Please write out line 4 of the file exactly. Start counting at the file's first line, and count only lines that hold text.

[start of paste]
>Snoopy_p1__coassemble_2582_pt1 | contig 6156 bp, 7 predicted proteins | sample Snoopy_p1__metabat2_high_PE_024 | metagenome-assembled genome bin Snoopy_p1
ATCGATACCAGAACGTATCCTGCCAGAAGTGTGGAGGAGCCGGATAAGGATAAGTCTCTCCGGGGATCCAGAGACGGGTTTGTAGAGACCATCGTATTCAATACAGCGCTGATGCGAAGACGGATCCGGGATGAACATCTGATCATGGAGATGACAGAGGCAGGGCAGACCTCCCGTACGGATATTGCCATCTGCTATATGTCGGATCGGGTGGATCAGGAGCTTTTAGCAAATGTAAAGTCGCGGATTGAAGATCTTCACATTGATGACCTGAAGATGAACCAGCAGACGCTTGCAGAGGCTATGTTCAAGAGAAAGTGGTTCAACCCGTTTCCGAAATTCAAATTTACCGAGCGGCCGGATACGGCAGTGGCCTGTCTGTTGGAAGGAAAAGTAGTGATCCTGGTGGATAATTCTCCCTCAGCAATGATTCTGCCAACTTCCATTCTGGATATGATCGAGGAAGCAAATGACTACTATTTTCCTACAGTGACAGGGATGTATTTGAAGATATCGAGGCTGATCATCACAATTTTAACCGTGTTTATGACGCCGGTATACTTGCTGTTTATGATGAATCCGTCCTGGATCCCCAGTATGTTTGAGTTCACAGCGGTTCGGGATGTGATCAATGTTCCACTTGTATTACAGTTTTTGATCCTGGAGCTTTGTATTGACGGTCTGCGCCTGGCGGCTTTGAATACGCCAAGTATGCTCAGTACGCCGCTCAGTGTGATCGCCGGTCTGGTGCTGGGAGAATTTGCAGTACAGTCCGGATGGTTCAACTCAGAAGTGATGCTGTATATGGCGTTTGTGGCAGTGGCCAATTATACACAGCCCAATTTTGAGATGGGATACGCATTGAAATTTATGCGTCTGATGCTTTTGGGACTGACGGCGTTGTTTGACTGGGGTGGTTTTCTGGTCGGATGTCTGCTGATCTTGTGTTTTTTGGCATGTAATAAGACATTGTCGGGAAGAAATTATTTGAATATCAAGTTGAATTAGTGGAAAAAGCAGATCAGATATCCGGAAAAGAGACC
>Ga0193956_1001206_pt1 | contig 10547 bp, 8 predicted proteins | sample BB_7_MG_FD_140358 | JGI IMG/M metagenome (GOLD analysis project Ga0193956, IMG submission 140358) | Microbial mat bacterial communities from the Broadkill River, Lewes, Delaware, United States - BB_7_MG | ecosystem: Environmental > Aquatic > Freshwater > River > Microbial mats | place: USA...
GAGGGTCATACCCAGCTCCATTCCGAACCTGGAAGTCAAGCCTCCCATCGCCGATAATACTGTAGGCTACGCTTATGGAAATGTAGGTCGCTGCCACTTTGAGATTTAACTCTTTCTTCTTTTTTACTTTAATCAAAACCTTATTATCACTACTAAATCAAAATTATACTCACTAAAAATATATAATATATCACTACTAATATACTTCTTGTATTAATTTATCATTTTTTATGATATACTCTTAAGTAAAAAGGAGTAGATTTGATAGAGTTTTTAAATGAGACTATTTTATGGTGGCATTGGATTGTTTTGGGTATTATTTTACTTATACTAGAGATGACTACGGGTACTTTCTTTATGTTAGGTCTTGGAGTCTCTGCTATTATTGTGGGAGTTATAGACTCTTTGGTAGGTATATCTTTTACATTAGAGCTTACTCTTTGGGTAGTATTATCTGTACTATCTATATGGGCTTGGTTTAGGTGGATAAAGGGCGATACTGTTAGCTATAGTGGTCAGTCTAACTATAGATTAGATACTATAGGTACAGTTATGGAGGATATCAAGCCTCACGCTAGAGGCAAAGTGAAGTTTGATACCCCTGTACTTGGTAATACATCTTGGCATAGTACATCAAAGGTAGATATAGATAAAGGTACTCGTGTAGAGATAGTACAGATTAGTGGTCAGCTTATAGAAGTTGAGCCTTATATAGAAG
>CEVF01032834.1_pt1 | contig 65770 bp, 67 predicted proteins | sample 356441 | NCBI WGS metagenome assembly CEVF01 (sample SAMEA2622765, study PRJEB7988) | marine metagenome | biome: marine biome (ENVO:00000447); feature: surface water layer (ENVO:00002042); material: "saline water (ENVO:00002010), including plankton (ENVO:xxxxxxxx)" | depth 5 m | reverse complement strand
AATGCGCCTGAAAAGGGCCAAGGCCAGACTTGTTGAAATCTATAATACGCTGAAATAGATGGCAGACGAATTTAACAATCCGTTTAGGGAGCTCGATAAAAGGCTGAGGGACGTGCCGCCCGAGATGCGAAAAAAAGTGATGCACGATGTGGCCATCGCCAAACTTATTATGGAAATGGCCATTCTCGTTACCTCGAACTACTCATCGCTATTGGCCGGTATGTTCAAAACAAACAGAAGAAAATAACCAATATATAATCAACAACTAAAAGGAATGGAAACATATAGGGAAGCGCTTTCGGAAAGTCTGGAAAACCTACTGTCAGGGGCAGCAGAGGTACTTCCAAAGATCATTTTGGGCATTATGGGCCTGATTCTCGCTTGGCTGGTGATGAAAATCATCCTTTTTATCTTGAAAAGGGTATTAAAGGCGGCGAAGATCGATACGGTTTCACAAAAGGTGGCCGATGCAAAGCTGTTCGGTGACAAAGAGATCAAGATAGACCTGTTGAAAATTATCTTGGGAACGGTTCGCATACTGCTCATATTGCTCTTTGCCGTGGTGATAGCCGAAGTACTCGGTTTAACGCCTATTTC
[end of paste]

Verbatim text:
GAGGGTCATACCCAGCTCCATTCCGAACCTGGAAGTCAAGCCTCCCATCGCCGATAATACTGTAGGCTACGCTTATGGAAATGTAGGTCGCTGCCACTTTGAGATTTAACTCTTTCTTCTTTTTTACTTTAATCAAAACCTTATTATCACTACTAAATCAAAATTATACTCACTAAAAATATATAATATATCACTACTAATATACTTCTTGTATTAATTTATCATTTTTTATGATATACTCTTAAGTAAAAAGGAGTAGATTTGATAGAGTTTTTAAATGAGACTATTTTATGGTGGCATTGGATTGTTTTGGGTATTATTTTACTTATACTAGAGATGACTACGGGTACTTTCTTTATGTTAGGTCTTGGAGTCTCTGCTATTATTGTGGGAGTTATAGACTCTTTGGTAGGTATATCTTTTACATTAGAGCTTACTCTTTGGGTAGTATTATCTGTACTATCTATATGGGCTTGGTTTAGGTGGATAAAGGGCGATACTGTTAGCTATAGTGGTCAGTCTAACTATAGATTAGATACTATAGGTACAGTTATGGAGGATATCAAGCCTCACGCTAGAGGCAAAGTGAAGTTTGATACCCCTGTACTTGGTAATACATCTTGGCATAGTACATCAAAGGTAGATATAGATAAAGGTACTCGTGTAGAGATAGTACAGATTAGTGGTCAGCTTATAGAAGTTGAGCCTTATATAGAAG